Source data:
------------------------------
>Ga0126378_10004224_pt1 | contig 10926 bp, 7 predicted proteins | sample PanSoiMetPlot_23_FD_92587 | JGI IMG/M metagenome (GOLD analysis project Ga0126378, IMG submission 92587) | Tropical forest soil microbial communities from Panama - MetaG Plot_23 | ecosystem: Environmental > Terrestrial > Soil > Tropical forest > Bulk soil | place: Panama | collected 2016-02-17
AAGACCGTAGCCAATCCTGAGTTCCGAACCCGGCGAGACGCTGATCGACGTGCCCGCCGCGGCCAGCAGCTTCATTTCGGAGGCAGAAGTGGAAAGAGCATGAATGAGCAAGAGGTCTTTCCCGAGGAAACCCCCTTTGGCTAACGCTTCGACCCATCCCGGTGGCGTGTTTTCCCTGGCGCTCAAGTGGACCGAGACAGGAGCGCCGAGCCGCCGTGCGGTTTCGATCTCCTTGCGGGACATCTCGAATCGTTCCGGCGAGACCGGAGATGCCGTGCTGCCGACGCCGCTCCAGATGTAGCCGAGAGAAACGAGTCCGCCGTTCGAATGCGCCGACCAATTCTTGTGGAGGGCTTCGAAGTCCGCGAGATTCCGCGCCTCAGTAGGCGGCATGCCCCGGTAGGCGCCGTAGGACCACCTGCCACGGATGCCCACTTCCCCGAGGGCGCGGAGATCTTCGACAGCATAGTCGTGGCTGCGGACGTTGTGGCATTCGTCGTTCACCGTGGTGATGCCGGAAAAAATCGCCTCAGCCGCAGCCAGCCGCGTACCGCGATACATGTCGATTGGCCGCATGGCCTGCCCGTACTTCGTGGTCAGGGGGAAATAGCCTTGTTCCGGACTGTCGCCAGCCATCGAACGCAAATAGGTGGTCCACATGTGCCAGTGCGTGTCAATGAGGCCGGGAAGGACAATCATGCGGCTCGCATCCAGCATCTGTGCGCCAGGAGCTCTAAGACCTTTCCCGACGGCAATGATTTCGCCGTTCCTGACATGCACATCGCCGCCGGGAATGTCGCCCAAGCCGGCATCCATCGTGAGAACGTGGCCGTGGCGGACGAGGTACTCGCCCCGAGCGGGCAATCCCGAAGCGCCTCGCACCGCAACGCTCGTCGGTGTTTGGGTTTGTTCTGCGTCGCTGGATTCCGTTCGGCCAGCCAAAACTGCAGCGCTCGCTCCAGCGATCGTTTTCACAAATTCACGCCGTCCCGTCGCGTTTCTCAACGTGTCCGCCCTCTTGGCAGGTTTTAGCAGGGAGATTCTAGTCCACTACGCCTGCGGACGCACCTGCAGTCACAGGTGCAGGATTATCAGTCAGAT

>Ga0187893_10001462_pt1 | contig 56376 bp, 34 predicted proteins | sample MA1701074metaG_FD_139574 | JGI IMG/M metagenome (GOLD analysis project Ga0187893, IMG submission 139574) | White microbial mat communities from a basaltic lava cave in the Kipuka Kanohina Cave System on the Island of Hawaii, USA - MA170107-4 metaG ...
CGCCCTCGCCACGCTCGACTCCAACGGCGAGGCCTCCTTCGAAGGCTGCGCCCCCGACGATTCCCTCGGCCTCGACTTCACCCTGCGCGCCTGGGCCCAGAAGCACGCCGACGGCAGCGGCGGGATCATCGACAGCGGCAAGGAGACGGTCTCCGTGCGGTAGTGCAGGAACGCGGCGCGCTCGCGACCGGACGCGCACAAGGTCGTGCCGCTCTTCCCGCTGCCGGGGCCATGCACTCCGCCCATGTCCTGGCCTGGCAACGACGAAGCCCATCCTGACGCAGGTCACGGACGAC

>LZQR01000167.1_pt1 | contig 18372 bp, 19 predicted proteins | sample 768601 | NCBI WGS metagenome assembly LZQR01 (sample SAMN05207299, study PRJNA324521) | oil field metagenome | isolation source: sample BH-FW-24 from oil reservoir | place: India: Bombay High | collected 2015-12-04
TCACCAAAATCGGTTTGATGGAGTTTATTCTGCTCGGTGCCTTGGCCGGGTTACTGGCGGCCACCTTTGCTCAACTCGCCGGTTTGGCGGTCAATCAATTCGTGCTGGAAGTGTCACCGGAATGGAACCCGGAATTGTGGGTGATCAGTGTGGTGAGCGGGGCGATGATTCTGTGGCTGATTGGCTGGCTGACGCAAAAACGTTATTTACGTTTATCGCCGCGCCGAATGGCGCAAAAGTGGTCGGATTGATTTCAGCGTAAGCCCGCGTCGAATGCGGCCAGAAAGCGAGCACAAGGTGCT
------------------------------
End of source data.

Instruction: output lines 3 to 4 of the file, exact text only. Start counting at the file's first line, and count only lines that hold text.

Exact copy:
>Ga0187893_10001462_pt1 | contig 56376 bp, 34 predicted proteins | sample MA1701074metaG_FD_139574 | JGI IMG/M metagenome (GOLD analysis project Ga0187893, IMG submission 139574) | White microbial mat communities from a basaltic lava cave in the Kipuka Kanohina Cave System on the Island of Hawaii, USA - MA170107-4 metaG ...
CGCCCTCGCCACGCTCGACTCCAACGGCGAGGCCTCCTTCGAAGGCTGCGCCCCCGACGATTCCCTCGGCCTCGACTTCACCCTGCGCGCCTGGGCCCAGAAGCACGCCGACGGCAGCGGCGGGATCATCGACAGCGGCAAGGAGACGGTCTCCGTGCGGTAGTGCAGGAACGCGGCGCGCTCGCGACCGGACGCGCACAAGGTCGTGCCGCTCTTCCCGCTGCCGGGGCCATGCACTCCGCCCATGTCCTGGCCTGGCAACGACGAAGCCCATCCTGACGCAGGTCACGGACGAC